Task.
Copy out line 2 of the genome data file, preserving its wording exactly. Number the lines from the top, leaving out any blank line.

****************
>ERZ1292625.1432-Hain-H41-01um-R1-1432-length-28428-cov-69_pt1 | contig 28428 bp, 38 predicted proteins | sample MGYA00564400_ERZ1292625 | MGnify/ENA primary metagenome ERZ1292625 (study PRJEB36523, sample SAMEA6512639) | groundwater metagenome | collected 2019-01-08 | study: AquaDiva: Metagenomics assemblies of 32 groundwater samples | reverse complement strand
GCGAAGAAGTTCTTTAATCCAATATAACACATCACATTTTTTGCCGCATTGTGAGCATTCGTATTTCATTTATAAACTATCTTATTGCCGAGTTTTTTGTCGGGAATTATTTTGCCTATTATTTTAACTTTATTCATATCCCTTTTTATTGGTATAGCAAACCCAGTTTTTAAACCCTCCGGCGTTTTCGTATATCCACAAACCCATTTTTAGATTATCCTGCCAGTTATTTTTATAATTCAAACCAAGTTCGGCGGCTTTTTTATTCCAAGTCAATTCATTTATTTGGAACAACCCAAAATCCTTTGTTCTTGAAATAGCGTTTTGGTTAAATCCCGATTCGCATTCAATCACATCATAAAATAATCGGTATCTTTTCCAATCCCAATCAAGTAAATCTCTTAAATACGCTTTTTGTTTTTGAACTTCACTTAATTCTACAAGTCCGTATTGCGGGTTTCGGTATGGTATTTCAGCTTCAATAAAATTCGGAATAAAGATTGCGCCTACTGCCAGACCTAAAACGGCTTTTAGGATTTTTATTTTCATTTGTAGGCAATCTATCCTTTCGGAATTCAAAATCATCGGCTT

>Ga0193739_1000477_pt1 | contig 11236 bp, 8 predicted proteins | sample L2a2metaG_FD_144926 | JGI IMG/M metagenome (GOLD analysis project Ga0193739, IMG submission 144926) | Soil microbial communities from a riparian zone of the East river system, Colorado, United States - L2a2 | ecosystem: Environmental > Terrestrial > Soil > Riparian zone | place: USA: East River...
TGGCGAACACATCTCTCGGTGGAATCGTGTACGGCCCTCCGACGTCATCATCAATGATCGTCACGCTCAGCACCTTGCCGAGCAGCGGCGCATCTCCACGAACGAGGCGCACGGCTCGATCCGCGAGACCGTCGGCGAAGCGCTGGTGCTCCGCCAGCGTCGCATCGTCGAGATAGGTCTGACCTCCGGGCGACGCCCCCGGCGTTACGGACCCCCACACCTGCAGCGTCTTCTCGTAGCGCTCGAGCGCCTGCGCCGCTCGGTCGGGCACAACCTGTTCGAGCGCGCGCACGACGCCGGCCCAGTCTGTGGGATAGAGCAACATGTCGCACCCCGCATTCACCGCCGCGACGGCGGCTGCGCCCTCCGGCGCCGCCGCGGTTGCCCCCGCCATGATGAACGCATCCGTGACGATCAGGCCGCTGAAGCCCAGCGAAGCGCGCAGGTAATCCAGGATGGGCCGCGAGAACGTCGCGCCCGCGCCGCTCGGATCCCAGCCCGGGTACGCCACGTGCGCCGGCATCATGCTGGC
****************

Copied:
GCGAAGAAGTTCTTTAATCCAATATAACACATCACATTTTTTGCCGCATTGTGAGCATTCGTATTTCATTTATAAACTATCTTATTGCCGAGTTTTTTGTCGGGAATTATTTTGCCTATTATTTTAACTTTATTCATATCCCTTTTTATTGGTATAGCAAACCCAGTTTTTAAACCCTCCGGCGTTTTCGTATATCCACAAACCCATTTTTAGATTATCCTGCCAGTTATTTTTATAATTCAAACCAAGTTCGGCGGCTTTTTTATTCCAAGTCAATTCATTTATTTGGAACAACCCAAAATCCTTTGTTCTTGAAATAGCGTTTTGGTTAAATCCCGATTCGCATTCAATCACATCATAAAATAATCGGTATCTTTTCCAATCCCAATCAAGTAAATCTCTTAAATACGCTTTTTGTTTTTGAACTTCACTTAATTCTACAAGTCCGTATTGCGGGTTTCGGTATGGTATTTCAGCTTCAATAAAATTCGGAATAAAGATTGCGCCTACTGCCAGACCTAAAACGGCTTTTAGGATTTTTATTTTCATTTGTAGGCAATCTATCCTTTCGGAATTCAAAATCATCGGCTT